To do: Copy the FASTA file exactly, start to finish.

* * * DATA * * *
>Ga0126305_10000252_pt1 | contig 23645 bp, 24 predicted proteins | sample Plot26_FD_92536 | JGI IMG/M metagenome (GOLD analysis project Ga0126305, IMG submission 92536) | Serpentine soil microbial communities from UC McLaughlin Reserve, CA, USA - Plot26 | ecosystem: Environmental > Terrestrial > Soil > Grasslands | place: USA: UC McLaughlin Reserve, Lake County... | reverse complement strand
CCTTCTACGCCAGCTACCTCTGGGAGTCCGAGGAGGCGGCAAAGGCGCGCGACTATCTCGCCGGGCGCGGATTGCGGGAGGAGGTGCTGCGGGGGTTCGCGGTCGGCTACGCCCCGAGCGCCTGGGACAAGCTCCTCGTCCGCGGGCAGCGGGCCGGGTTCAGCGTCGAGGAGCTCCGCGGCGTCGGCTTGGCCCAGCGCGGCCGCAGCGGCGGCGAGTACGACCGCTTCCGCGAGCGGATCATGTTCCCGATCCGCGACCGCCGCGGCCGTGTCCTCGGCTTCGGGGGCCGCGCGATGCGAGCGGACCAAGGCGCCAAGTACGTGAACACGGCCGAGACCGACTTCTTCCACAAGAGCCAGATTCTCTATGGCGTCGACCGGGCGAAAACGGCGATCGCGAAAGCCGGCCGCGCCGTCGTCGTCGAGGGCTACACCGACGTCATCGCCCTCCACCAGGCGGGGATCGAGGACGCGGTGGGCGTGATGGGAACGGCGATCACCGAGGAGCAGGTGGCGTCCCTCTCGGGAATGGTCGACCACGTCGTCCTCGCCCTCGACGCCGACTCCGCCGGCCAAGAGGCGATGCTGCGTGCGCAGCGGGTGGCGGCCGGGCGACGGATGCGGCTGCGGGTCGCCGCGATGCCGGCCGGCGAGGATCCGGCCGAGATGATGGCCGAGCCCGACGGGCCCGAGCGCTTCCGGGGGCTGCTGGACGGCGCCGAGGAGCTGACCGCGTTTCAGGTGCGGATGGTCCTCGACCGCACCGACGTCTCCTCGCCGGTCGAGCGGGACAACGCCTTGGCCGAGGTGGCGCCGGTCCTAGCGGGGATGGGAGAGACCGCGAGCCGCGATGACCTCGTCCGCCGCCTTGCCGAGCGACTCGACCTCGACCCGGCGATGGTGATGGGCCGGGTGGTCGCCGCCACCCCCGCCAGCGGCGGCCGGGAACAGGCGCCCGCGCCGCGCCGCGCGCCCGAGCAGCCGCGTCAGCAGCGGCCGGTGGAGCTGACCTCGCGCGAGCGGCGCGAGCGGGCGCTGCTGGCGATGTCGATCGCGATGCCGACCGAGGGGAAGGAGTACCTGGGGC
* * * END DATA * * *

>Ga0126305_10000252_pt1 | contig 23645 bp, 24 predicted proteins | sample Plot26_FD_92536 | JGI IMG/M metagenome (GOLD analysis project Ga0126305, IMG submission 92536) | Serpentine soil microbial communities from UC McLaughlin Reserve, CA, USA - Plot26 | ecosystem: Environmental > Terrestrial > Soil > Grasslands | place: USA: UC McLaughlin Reserve, Lake County... | reverse complement strand
CCTTCTACGCCAGCTACCTCTGGGAGTCCGAGGAGGCGGCAAAGGCGCGCGACTATCTCGCCGGGCGCGGATTGCGGGAGGAGGTGCTGCGGGGGTTCGCGGTCGGCTACGCCCCGAGCGCCTGGGACAAGCTCCTCGTCCGCGGGCAGCGGGCCGGGTTCAGCGTCGAGGAGCTCCGCGGCGTCGGCTTGGCCCAGCGCGGCCGCAGCGGCGGCGAGTACGACCGCTTCCGCGAGCGGATCATGTTCCCGATCCGCGACCGCCGCGGCCGTGTCCTCGGCTTCGGGGGCCGCGCGATGCGAGCGGACCAAGGCGCCAAGTACGTGAACACGGCCGAGACCGACTTCTTCCACAAGAGCCAGATTCTCTATGGCGTCGACCGGGCGAAAACGGCGATCGCGAAAGCCGGCCGCGCCGTCGTCGTCGAGGGCTACACCGACGTCATCGCCCTCCACCAGGCGGGGATCGAGGACGCGGTGGGCGTGATGGGAACGGCGATCACCGAGGAGCAGGTGGCGTCCCTCTCGGGAATGGTCGACCACGTCGTCCTCGCCCTCGACGCCGACTCCGCCGGCCAAGAGGCGATGCTGCGTGCGCAGCGGGTGGCGGCCGGGCGACGGATGCGGCTGCGGGTCGCCGCGATGCCGGCCGGCGAGGATCCGGCCGAGATGATGGCCGAGCCCGACGGGCCCGAGCGCTTCCGGGGGCTGCTGGACGGCGCCGAGGAGCTGACCGCGTTTCAGGTGCGGATGGTCCTCGACCGCACCGACGTCTCCTCGCCGGTCGAGCGGGACAACGCCTTGGCCGAGGTGGCGCCGGTCCTAGCGGGGATGGGAGAGACCGCGAGCCGCGATGACCTCGTCCGCCGCCTTGCCGAGCGACTCGACCTCGACCCGGCGATGGTGATGGGCCGGGTGGTCGCCGCCACCCCCGCCAGCGGCGGCCGGGAACAGGCGCCCGCGCCGCGCCGCGCGCCCGAGCAGCCGCGTCAGCAGCGGCCGGTGGAGCTGACCTCGCGCGAGCGGCGCGAGCGGGCGCTGCTGGCGATGTCGATCGCGATGCCGACCGAGGGGAAGGAGTACCTGGGGC